Writes Peggy Noonan:
The reporter asked him if he agreed, in retrospect, with President Obama's decisions on Libya. Mr. Cain said, "OK, Libya." Ten seconds of now famous silence ensued. Then: "I do not agree with the way he handled it for the following reasons." Another pause, and then: "Um, no, that's a different one."But you do, Noonan says. For a GOP candidate to display comfort and even pride in how little he knows plays into the hands of Democrats, who love to argue that Republicans are "not really for anything, they just hate government." Why else would you "blithely dismiss the baseline requirements of a public office, as Mr. Cain does"?
He was saying: That's a different soundbite.
Later, with an almost beautiful defiance, Mr. Cain told the Milwaukee Journal Sentinel: "I'm not supposed to know anything about foreign policy." That's what staffers are for. "I want to talk to commanders on the ground. Because you run for president [people say] you need to have the answer. No you don't! No you don't!"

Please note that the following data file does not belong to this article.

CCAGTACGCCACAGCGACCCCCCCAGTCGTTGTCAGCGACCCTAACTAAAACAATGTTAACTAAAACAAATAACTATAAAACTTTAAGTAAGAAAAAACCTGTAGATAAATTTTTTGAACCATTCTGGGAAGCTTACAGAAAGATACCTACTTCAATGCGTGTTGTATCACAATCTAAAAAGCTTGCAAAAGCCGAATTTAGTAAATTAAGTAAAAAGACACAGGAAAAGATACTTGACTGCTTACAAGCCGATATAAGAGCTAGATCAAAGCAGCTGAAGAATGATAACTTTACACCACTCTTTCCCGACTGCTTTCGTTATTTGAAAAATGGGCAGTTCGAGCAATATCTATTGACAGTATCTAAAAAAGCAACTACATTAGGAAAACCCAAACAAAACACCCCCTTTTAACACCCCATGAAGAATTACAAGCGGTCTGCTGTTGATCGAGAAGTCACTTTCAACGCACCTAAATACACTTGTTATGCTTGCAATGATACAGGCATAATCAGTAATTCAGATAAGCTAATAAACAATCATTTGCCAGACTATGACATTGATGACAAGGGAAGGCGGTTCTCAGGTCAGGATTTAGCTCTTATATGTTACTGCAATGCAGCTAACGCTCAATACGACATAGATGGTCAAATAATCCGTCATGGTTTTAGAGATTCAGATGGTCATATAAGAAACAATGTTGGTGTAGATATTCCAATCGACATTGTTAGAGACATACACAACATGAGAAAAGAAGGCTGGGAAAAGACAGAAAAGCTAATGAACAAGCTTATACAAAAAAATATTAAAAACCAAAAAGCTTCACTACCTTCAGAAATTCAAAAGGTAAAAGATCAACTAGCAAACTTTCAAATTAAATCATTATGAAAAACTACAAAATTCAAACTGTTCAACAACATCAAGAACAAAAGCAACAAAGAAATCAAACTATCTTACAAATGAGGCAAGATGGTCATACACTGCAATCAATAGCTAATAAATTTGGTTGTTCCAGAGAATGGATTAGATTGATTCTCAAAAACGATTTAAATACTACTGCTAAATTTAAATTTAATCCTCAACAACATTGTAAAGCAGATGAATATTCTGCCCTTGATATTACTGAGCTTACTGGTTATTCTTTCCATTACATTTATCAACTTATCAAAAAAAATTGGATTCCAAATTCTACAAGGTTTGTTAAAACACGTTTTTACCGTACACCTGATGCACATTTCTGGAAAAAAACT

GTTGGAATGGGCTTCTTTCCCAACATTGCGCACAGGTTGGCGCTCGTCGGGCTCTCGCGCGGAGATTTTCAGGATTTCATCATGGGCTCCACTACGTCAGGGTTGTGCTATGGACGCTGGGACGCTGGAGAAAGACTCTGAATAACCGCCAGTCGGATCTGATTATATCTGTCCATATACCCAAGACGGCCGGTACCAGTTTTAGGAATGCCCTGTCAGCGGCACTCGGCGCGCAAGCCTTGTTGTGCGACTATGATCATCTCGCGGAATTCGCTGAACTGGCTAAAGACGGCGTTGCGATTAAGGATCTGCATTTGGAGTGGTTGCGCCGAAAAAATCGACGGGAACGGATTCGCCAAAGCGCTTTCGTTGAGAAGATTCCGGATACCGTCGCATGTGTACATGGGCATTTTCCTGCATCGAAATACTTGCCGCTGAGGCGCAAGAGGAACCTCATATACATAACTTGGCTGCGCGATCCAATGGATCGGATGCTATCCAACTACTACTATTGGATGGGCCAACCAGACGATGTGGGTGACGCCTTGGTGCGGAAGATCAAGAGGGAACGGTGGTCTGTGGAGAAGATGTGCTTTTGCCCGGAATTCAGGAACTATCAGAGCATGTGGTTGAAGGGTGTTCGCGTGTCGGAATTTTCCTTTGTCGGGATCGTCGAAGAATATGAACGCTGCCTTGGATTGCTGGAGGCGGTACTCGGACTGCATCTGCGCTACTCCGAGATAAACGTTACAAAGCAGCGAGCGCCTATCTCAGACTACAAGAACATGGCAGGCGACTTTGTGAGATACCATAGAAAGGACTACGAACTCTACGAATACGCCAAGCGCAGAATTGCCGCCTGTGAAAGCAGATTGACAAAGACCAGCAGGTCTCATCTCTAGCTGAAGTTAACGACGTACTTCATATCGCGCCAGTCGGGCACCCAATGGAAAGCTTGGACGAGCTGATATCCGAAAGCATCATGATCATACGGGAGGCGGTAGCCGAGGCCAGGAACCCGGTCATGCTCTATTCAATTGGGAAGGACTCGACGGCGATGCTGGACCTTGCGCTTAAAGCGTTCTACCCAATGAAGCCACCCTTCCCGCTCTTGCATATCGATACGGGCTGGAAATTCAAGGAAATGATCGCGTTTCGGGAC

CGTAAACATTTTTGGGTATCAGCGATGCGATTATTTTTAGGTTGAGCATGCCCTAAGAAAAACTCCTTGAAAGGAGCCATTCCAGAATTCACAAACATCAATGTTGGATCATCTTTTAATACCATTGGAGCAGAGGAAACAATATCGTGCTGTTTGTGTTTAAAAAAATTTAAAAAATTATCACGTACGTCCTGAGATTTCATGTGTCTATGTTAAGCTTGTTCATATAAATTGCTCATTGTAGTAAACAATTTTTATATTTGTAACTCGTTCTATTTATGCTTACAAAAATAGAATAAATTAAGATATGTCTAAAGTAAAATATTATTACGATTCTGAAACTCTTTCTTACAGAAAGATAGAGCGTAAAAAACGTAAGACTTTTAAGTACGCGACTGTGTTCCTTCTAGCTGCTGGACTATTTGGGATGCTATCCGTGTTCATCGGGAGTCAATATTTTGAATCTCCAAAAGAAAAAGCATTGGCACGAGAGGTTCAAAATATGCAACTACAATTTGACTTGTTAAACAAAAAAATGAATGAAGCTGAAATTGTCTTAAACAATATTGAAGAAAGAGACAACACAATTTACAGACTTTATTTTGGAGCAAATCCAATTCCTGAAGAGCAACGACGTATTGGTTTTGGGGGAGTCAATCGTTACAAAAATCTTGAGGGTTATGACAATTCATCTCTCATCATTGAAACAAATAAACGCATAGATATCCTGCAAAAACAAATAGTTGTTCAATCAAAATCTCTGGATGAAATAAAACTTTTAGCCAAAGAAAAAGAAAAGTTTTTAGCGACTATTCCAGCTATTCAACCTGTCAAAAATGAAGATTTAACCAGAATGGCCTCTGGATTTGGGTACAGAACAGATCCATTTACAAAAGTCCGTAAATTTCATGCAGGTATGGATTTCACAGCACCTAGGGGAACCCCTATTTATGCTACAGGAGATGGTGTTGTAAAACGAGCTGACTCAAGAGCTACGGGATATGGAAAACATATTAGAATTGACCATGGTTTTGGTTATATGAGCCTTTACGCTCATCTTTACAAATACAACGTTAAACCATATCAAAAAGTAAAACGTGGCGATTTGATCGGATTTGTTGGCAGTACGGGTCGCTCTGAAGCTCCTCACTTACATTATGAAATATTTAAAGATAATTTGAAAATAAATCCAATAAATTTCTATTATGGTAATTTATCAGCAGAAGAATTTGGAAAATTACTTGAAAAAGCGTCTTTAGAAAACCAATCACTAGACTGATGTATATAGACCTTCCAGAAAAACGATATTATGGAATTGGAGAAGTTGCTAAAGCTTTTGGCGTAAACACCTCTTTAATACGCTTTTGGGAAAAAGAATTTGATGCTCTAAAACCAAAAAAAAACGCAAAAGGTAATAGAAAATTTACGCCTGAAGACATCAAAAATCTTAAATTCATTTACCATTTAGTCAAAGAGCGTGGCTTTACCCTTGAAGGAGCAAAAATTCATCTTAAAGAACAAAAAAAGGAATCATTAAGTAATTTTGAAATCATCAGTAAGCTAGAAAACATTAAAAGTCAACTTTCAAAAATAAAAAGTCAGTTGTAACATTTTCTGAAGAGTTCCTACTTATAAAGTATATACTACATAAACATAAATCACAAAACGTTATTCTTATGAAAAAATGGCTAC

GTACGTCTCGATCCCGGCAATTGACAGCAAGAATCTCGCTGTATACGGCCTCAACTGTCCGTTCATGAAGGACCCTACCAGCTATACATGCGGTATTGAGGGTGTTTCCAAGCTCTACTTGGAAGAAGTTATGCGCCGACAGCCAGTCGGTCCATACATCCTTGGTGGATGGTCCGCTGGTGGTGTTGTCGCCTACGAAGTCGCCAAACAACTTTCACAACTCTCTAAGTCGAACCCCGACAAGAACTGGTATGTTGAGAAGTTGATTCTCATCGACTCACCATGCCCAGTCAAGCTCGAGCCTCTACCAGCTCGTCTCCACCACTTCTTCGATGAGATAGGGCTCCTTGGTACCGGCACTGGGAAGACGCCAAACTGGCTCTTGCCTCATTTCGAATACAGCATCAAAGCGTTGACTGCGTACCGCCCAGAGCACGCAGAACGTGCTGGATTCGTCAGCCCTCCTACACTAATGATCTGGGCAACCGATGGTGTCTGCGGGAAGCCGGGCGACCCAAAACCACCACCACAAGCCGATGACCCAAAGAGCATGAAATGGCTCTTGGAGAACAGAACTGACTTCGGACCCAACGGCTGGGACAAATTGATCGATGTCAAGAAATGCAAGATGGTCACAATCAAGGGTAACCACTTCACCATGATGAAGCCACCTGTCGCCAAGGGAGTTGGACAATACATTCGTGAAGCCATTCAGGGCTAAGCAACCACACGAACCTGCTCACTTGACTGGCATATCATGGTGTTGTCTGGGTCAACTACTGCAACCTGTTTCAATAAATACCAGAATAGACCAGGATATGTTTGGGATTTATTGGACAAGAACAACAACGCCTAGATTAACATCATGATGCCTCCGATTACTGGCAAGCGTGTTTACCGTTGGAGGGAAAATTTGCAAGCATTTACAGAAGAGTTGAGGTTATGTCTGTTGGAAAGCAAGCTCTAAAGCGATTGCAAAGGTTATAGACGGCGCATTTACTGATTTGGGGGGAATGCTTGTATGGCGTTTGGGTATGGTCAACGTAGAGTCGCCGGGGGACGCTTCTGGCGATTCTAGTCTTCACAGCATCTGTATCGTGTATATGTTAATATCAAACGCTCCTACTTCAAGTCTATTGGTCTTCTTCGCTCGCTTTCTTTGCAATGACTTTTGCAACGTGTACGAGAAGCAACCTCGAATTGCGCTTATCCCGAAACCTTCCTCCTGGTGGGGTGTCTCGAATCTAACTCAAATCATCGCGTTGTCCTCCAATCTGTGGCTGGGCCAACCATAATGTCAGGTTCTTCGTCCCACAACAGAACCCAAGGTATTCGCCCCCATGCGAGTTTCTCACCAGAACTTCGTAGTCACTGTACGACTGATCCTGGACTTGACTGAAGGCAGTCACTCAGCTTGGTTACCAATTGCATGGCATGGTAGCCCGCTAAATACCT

The charge that Republicans just hate government carries other implications—that they're stupid, that they're haters by nature, that they're cynical and merely strategic, that they enjoy having phantom foes around whom to coalesce, like cavemen warming themselves around a fire.Cavemen? Where did that come from? That seems unfair to cavemen (who were, I assume, very connected to reality and focused on doing what works). Anyway, you see the point. Republicans may favor limited government, but that requires competence too and they're going to lose the election if they don't realize that before it's too late.